LONDON — The tent in which she slept at a women's tour stop in France once collapsed in a downpour. She couldn't afford airline flights, so she reached tournaments by bus. Even as a pro tennis player in the late 1970s she'd go to the post office to retrieve money her middle-class parents had wired from Scotland.
Judy Erskine had no coach and no training facility near home. So earthy were her tour days that after one first-round loss, opponent Mariana Simionescu asked whether Erskine would join her in the locker room before they went to a bar, so Simionescu could have a smoke and hide it from her disapproving boyfriend, Bjorn Borg.
A larcenous hand plundered Erskine's handbag one day in Barcelona and, homesick anyway, she returned to Scotland, where her father suggested she discontinue.
So the future mother and first architect of the game of one Andy Murray, who might just win the Wimbledon that begins today, took typing. She took shorthand. She worked as a secretary in a glass factory and an insurance office, a trainee manager at a department store, a saleswoman (with company car!) for a confectionary firm. She took French and German at Edinburgh University until she found the German dull and switched to business studies.
Then, when Judy Erskine became Judy Murray and had sons rapid-fire in February 1986 (Jamie) and May 1987 (Andy), she wound up imbuing their nascent tennis games with what she felt hers lacked, even long before she became a coach hired in 2007 by Britain's Lawn Tennis Assn.
"I wouldn't say I had any big shot, but I was very fast around the court," Judy Murray said from Andy's driveway outside London on the eve of Wimbledon. "I read the game well and I was very, very determined. I would run around the court and put balls back. I don't know if I ever hit a winner in my life, but I would put balls back until the opponent would wear down."
Once her sons began playing at the club 200 yards from home in the cathedral town of Dunblane, "I understood that if they were going to be any good, they had to have weapons. . . . I wasn't a coach of biomechanics or anything like that. I understood how to play the game, and I probably taught them from a tactical basis."
Then, long before Jamie Murray would win the family's first Wimbledon title -- mixed doubles with Jelena Jankovic in 2007 -- Andy turned up at 11 at the Orange Bowl tournament in Miami with his mother and grandmother. Judy watched from off to the side because, even today, she sits in corners and disdains hearing people "chat inanely to me about what they think is going on."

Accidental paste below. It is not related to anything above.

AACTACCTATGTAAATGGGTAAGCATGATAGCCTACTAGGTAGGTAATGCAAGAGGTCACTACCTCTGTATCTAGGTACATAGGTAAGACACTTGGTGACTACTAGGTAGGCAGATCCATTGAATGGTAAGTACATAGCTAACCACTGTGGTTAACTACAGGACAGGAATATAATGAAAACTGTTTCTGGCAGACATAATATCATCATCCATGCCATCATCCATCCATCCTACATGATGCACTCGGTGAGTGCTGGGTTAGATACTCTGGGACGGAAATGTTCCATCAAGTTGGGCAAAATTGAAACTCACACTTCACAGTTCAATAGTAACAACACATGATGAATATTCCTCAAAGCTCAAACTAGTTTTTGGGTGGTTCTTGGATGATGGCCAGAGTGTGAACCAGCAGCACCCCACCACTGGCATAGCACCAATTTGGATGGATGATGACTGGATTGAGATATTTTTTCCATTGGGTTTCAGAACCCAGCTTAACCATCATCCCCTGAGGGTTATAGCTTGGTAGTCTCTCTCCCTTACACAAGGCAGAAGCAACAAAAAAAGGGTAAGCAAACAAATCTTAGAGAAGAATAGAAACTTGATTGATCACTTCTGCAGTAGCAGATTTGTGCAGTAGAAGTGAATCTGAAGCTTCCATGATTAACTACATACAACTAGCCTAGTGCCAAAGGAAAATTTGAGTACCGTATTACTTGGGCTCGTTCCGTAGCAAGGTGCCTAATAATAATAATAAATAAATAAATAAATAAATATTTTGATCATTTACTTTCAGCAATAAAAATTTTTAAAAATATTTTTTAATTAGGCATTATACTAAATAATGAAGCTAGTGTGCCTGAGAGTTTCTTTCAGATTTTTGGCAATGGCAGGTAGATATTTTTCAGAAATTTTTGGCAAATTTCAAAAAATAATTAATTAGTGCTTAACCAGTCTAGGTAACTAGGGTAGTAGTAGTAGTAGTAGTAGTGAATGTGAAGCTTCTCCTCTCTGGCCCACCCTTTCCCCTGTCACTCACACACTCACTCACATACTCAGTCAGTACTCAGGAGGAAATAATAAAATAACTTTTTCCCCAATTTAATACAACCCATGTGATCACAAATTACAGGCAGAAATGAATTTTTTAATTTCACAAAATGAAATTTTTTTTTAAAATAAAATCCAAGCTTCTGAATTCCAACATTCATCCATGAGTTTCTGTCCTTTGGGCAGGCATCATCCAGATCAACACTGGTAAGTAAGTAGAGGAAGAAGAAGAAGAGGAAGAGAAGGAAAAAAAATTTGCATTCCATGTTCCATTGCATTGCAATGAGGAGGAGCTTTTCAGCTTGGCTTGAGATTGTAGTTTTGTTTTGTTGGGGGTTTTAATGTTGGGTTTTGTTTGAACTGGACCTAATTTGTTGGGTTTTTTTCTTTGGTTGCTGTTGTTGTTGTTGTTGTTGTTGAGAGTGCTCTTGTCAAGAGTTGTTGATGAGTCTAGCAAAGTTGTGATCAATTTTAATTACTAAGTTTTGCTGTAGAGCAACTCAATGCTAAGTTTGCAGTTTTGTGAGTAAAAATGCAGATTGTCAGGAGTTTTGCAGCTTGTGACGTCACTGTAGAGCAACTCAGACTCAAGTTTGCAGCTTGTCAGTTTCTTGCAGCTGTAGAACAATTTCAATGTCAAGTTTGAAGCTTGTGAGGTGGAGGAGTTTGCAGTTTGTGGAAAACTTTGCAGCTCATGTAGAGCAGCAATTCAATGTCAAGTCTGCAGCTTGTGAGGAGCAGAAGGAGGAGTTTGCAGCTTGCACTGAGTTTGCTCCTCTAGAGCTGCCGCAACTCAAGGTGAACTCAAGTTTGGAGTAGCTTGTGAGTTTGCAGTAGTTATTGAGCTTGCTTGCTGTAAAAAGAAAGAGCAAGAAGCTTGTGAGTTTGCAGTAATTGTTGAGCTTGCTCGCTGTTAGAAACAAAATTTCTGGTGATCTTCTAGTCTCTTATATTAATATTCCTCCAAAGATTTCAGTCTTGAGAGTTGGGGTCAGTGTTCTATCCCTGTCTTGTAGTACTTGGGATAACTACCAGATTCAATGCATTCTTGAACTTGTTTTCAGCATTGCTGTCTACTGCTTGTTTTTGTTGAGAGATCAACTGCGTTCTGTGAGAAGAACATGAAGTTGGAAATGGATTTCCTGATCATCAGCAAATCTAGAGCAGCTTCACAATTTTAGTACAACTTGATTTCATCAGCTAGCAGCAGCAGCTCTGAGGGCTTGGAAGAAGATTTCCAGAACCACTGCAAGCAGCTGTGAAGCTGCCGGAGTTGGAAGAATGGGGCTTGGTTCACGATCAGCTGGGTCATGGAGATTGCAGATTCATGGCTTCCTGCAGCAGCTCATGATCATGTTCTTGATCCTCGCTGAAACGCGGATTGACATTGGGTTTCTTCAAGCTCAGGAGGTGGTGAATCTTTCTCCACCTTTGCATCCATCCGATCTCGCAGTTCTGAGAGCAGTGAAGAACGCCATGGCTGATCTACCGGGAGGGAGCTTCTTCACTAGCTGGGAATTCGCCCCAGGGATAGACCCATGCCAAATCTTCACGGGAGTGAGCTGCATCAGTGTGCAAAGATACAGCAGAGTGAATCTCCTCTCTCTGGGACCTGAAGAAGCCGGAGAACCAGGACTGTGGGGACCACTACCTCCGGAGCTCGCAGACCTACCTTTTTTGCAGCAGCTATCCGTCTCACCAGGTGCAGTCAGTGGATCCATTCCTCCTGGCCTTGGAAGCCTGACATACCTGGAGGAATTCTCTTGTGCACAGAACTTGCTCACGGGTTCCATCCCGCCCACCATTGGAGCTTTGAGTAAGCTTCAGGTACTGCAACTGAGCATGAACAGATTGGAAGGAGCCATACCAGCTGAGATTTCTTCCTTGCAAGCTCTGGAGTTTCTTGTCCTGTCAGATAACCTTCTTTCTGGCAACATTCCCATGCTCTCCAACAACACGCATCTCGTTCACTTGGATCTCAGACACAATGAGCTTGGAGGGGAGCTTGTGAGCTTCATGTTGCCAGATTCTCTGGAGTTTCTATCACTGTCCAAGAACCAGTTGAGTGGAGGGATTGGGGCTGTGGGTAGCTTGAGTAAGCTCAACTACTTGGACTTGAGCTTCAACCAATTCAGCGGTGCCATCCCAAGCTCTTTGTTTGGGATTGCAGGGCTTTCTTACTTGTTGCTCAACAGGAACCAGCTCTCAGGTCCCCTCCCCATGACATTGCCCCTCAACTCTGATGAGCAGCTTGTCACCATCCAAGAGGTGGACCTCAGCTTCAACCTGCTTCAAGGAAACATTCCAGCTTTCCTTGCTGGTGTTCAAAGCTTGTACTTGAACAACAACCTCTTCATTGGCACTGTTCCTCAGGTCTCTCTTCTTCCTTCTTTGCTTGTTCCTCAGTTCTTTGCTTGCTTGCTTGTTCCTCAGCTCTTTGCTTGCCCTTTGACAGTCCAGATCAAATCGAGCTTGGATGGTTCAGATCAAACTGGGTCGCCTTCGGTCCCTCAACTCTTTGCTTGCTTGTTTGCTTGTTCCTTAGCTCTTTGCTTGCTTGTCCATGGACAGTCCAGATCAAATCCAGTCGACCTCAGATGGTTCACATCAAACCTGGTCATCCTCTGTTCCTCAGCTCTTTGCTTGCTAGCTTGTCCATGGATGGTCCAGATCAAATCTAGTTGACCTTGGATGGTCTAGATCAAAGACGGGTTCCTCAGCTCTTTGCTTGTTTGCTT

Her son won that tournament, and the scattered witnesses included Angela Buxton, the English 1956 Wimbledon singles finalist and doubles champion and present-day tennis consultant, who saw "beautiful, flowing shots" from "a boy who had a big, big, big future. He was toying with the boys. He was playing all these little drop shots and lobs. He understands the game, understands the court, understands the tactics."
It foretold the trait that distinguishes Murray still, that has vaulted him to No. 3, enabled him to go 6-2 against Roger Federer, helped him become the first Briton in 71 years to win the Queen's Club grass-court event in London: variety. A defensive aggressor, he can hit every shot in the book and some not in any book.
And his mother, Buxton said, well, "She's one of the few people in this country who knows what she's talking about," a coach unafraid "to go out on a tangent and say something that's new and arguable."
As Britain has languished at a game it invented, as it has cohabited interminably with the words No British male has won Wimbledon since Fred Perry in 1936, as it has hoped through Englishman Tim Henman's four gnashing semifinal appearances between 1998 and 2002, its ultimate answer might come from a family Judy says "never, ever" envisioned this.
As the daughter of a father who played professional soccer and parents who play tennis -- her father joshes he invented topspin -- Judy Murray lacks utterly the hey-let's-play-for-fun gene, much like her son. (Just Sunday, Andy went go-karting, vowing to trim his lap time from 51.8 seconds to 51.3.) In Andy Murray's entertaining book "Hitting Back," written with the wit-rich London sportswriter Sue Mott, he recollects playing doubles at 8 with Judy and hearing her swear under her breath, a charge she deems plausible. He also scolds her for her ire at his racket-hurling default from a junior tournament because her own defaulting as a junior once irked his grandmother into driving home without her.
"I broke my racket," the winner of 64 Scottish girls' and women's titles admits. "The head crumpled and I didn't have another."